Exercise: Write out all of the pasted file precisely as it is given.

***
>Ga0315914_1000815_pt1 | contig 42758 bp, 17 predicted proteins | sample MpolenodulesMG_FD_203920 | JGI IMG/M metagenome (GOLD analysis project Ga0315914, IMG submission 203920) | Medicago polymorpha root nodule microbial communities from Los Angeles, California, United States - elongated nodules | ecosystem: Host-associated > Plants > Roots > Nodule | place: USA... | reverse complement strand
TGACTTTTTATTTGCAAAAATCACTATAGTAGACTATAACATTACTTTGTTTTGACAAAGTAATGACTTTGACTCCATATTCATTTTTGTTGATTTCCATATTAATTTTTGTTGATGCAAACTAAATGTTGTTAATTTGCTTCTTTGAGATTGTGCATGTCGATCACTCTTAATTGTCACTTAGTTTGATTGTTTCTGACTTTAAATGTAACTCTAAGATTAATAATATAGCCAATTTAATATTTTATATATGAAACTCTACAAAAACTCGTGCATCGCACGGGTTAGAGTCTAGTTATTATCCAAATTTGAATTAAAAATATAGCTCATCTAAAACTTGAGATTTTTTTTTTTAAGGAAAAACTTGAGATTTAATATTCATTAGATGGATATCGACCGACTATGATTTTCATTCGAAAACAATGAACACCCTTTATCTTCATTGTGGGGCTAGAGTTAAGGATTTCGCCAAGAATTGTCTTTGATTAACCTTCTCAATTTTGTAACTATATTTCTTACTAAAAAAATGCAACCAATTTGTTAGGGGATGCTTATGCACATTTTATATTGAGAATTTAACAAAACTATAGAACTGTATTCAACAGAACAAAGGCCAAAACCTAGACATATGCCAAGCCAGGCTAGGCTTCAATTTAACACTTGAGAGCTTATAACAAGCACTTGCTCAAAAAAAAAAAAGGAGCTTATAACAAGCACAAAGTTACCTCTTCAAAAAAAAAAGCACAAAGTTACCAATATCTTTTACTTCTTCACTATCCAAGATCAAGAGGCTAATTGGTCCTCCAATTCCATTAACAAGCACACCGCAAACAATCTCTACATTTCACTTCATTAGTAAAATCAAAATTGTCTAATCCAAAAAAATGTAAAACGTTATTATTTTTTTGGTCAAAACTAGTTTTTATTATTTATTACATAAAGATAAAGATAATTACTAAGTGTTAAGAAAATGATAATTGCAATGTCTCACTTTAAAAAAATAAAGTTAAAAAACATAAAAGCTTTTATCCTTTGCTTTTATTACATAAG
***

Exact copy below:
>Ga0315914_1000815_pt1 | contig 42758 bp, 17 predicted proteins | sample MpolenodulesMG_FD_203920 | JGI IMG/M metagenome (GOLD analysis project Ga0315914, IMG submission 203920) | Medicago polymorpha root nodule microbial communities from Los Angeles, California, United States - elongated nodules | ecosystem: Host-associated > Plants > Roots > Nodule | place: USA... | reverse complement strand
TGACTTTTTATTTGCAAAAATCACTATAGTAGACTATAACATTACTTTGTTTTGACAAAGTAATGACTTTGACTCCATATTCATTTTTGTTGATTTCCATATTAATTTTTGTTGATGCAAACTAAATGTTGTTAATTTGCTTCTTTGAGATTGTGCATGTCGATCACTCTTAATTGTCACTTAGTTTGATTGTTTCTGACTTTAAATGTAACTCTAAGATTAATAATATAGCCAATTTAATATTTTATATATGAAACTCTACAAAAACTCGTGCATCGCACGGGTTAGAGTCTAGTTATTATCCAAATTTGAATTAAAAATATAGCTCATCTAAAACTTGAGATTTTTTTTTTTAAGGAAAAACTTGAGATTTAATATTCATTAGATGGATATCGACCGACTATGATTTTCATTCGAAAACAATGAACACCCTTTATCTTCATTGTGGGGCTAGAGTTAAGGATTTCGCCAAGAATTGTCTTTGATTAACCTTCTCAATTTTGTAACTATATTTCTTACTAAAAAAATGCAACCAATTTGTTAGGGGATGCTTATGCACATTTTATATTGAGAATTTAACAAAACTATAGAACTGTATTCAACAGAACAAAGGCCAAAACCTAGACATATGCCAAGCCAGGCTAGGCTTCAATTTAACACTTGAGAGCTTATAACAAGCACTTGCTCAAAAAAAAAAAAGGAGCTTATAACAAGCACAAAGTTACCTCTTCAAAAAAAAAAGCACAAAGTTACCAATATCTTTTACTTCTTCACTATCCAAGATCAAGAGGCTAATTGGTCCTCCAATTCCATTAACAAGCACACCGCAAACAATCTCTACATTTCACTTCATTAGTAAAATCAAAATTGTCTAATCCAAAAAAATGTAAAACGTTATTATTTTTTTGGTCAAAACTAGTTTTTATTATTTATTACATAAAGATAAAGATAATTACTAAGTGTTAAGAAAATGATAATTGCAATGTCTCACTTTAAAAAAATAAAGTTAAAAAACATAAAAGCTTTTATCCTTTGCTTTTATTACATAAG